11. Congratulations, you’re done!

That probably seemed like a lot of work, but once you get the hang of cleaning your room it really will go faster. Now that you are in charge of this chore, you should try to make less work for yourself by putting things away instead of throwing them all over the place, right?

Think you’re ready to start using a handy flow-chart for this task? Ask your Mom or Dad to show you how to print the chart below. They’ll probably know a great place you can hang it for next time, too. Maybe inside your closet door?

Printable Cleaning Checklist For Kid’s Room

Printable cleaning checklist for kids bedroom from HousewifeHowTos.com

Printable routine to clean child’s bedroom (.pdf)

Equipment My Family Uses:
 

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  • http://technicalities.mu.nu Teresa

    Another tip I read somewhere (I wish I could remember where, because the guy should be given full credit!) anyhow, for kids who become easily overwhelmed when presented with a room that is in disarray and needs to be cleaned… Most of the time, it’s the overwhelming “stuff” that puts kids (and adults) into full on “I can’t do this” mode. Once the stuff is put away, the rest of the cleaning is easier.

    Take a basket and put it in the middle of the floor. This is the “inbox” go around the room and put everything that needs to be picked up into the basket (no matter what it is – no decision is made at this point – everything goes into the basket). If the basket gets full, put the overflow around the outside of the basket.

    Once everything has been picked up, then and only then you start to put away. Remember everything should be in this pile!

    Next: This is very important: Take one thing at a time (only one!) and put it away in its place, put it in the trash, or put it in a box to be taken to another room.

    This requires less by way of decision making so it’s not such a huge mountain to climb for them. It’s much easier to decide what to do with only one thing than it is to look at a room and say “OMG I have to put ALL this away… I can’t do it!

    This can be translated to any person in the house who has problems starting a clean up. It might work. It might not. Worth trying it. :)

    • Katie B.

      My mother did something very similar when I was little. Basically, she’d wait until I was at school then dump every drawer in the middle of my room. On top of this, she’d throw everything that was on the floor of my closet or on top of my desk, dresser or nightstand. Then she’d tell me to put things away properly, one at a time.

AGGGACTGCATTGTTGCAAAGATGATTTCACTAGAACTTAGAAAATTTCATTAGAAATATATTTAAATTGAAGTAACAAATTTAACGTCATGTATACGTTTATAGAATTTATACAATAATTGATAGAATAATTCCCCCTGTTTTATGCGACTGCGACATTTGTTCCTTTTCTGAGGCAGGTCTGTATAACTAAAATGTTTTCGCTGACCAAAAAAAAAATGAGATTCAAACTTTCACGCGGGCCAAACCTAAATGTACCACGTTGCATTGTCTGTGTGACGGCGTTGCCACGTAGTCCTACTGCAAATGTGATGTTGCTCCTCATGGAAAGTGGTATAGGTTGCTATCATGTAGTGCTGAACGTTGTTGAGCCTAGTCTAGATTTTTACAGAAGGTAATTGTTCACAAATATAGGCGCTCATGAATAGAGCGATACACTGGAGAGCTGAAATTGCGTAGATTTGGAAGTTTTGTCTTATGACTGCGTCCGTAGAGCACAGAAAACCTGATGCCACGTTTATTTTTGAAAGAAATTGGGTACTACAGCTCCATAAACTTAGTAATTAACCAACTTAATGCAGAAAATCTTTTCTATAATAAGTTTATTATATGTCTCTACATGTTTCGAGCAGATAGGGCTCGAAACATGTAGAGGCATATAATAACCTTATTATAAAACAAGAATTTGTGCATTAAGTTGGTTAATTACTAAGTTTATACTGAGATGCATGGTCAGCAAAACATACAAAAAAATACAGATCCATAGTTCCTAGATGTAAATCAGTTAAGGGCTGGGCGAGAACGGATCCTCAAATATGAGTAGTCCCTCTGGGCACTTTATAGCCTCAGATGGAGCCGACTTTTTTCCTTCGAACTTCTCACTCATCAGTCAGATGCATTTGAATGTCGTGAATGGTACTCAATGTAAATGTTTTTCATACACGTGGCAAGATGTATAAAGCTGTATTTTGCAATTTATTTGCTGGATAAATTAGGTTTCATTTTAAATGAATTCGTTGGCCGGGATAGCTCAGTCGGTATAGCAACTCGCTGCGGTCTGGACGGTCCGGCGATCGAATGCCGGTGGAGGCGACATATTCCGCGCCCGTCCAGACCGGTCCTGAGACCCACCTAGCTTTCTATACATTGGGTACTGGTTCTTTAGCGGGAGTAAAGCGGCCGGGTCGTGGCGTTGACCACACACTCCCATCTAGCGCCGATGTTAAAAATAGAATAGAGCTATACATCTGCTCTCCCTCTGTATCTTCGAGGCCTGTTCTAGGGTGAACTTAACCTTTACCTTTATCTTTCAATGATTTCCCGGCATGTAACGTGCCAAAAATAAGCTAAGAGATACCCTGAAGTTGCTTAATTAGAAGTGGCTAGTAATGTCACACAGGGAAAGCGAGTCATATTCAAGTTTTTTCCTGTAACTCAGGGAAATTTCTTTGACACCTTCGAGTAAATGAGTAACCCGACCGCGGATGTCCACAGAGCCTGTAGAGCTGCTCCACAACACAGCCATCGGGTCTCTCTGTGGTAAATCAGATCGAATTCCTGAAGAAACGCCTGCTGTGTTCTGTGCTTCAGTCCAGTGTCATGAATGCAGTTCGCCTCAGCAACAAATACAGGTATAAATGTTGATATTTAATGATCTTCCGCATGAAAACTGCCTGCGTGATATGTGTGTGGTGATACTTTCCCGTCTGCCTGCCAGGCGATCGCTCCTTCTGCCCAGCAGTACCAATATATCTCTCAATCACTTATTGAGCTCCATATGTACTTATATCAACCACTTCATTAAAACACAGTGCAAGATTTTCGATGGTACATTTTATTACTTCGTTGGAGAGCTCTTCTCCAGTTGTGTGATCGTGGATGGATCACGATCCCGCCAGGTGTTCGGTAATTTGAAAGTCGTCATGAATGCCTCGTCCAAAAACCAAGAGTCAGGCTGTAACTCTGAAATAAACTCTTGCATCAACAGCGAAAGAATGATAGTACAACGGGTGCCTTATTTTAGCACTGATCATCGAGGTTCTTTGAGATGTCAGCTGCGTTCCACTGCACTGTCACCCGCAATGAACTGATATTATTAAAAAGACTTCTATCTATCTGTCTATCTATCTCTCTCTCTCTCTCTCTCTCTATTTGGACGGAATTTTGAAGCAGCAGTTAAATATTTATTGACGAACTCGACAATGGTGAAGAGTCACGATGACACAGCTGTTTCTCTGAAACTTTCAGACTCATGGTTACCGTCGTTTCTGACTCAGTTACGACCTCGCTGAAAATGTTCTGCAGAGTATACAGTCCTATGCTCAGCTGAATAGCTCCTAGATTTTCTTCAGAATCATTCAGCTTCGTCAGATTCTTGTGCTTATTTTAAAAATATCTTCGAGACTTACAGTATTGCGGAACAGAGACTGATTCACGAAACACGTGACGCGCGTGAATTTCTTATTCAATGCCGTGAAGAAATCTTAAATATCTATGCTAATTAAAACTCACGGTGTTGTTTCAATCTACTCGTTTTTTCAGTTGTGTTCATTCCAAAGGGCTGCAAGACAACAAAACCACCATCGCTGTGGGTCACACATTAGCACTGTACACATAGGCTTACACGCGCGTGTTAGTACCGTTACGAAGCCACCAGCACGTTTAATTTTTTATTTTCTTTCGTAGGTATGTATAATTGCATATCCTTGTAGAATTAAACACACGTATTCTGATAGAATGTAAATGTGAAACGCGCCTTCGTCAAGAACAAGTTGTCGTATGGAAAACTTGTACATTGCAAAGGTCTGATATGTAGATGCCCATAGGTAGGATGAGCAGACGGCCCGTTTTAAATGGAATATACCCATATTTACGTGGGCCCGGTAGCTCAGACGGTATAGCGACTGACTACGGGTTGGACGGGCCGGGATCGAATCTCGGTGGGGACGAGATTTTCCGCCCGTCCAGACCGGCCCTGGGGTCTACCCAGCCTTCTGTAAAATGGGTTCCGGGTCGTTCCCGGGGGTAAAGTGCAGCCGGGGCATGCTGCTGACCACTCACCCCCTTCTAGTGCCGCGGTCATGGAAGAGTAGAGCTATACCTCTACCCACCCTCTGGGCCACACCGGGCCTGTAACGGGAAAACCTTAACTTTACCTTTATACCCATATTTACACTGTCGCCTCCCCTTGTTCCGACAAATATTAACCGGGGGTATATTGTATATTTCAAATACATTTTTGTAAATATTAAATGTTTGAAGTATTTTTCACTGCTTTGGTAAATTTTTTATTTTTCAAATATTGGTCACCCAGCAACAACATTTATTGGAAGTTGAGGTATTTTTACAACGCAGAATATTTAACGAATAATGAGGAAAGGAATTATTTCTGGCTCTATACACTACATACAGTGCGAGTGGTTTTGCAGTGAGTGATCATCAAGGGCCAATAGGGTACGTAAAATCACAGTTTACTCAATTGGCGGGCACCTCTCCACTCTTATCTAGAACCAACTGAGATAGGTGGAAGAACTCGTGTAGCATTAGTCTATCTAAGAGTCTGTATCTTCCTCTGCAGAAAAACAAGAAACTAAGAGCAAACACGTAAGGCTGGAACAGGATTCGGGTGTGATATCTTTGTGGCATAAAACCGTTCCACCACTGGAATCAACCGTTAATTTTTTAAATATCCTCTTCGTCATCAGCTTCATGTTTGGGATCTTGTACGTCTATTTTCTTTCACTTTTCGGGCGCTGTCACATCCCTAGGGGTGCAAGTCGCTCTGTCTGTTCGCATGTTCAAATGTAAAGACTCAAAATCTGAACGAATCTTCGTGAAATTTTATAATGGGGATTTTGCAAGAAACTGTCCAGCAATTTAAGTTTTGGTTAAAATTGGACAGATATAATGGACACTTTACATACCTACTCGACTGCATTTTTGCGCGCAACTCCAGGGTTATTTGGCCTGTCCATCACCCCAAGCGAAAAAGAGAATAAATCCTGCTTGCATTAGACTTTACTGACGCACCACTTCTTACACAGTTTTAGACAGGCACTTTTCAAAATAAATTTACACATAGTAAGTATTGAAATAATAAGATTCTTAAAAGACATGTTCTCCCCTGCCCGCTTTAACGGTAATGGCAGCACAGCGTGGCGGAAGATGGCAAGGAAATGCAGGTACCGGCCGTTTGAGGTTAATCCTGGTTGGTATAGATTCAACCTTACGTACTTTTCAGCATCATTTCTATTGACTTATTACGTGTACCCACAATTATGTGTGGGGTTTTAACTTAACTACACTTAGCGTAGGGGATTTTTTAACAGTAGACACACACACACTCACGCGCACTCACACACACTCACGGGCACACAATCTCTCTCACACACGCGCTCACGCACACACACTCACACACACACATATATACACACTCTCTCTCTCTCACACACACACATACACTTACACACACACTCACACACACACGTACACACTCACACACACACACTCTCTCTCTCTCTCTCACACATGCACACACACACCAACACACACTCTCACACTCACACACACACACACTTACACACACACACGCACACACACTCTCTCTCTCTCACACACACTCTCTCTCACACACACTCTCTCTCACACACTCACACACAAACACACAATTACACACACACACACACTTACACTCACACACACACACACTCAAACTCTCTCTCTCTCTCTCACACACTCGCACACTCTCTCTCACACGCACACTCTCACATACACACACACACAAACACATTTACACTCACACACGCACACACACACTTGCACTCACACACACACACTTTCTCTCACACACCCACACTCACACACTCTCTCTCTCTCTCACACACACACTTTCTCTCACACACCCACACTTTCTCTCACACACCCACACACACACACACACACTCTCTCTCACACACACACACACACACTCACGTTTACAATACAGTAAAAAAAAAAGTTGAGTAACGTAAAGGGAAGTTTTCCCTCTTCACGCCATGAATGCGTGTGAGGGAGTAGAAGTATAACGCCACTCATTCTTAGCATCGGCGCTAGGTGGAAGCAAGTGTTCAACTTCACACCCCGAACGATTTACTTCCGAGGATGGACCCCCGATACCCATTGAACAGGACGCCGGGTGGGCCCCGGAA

You can imagine my attitude toward cleaning when I was a kid as a result, LOL!

      • http://technicalities.mu.nu Teresa

        Um – I think this proves, it’s all in how the project is presented… ;)

      • Katie B.

        Most definitely! LOL

  • http://thishappymom.com susan

    Hmm… I’ve never tried this. As a kid I remember being told “go clean your room” and then being unsure what my mom expected. I’ve been using the same approach with my boys and not been happy with the results. I think your approach might be worth considering. Thanks.

    • Katie B.

      You’re welcome! I had to come up with *something* since my son’s version of cleaning his room and my version are so drastically different. Hint: his involves shoving everything under the bed. Aaaack!

  • http://www.flusterbuster.com Robin

    We have a similar checklist for the kids rooms. Thanks for sharing at Fluster’s Creative Muster. Looking forward to seeing what you link up next week.

    • Katie B.

      Checklists really are great for kids, aren’t they?

  • Lois

    Thank you so much! My children’s idea of cleaning their rooms involves pulling OUT the Lego’s. Talk about AAAACK factor. I needed something to help.

    • H

      This helped

  • http://www.miniclean.com.au/ Mini Clean

    This is a good thing. Kids should really be train to do some cleaning. If they do this tips and make it a habit they will eventually bring that until they grow old. Thanks for posting.

    • http://housewifehowtos.com/ Katie B of HousewifeHowTos.com

      I agree. Kids tend to be the main source of mess, and it’s good for them to learn how to clean after themselves rather than take for granted that it’s Mom’s job to do it.

      • http://www.miniclean.com.au/ Mini Clean

        I totally agree with you.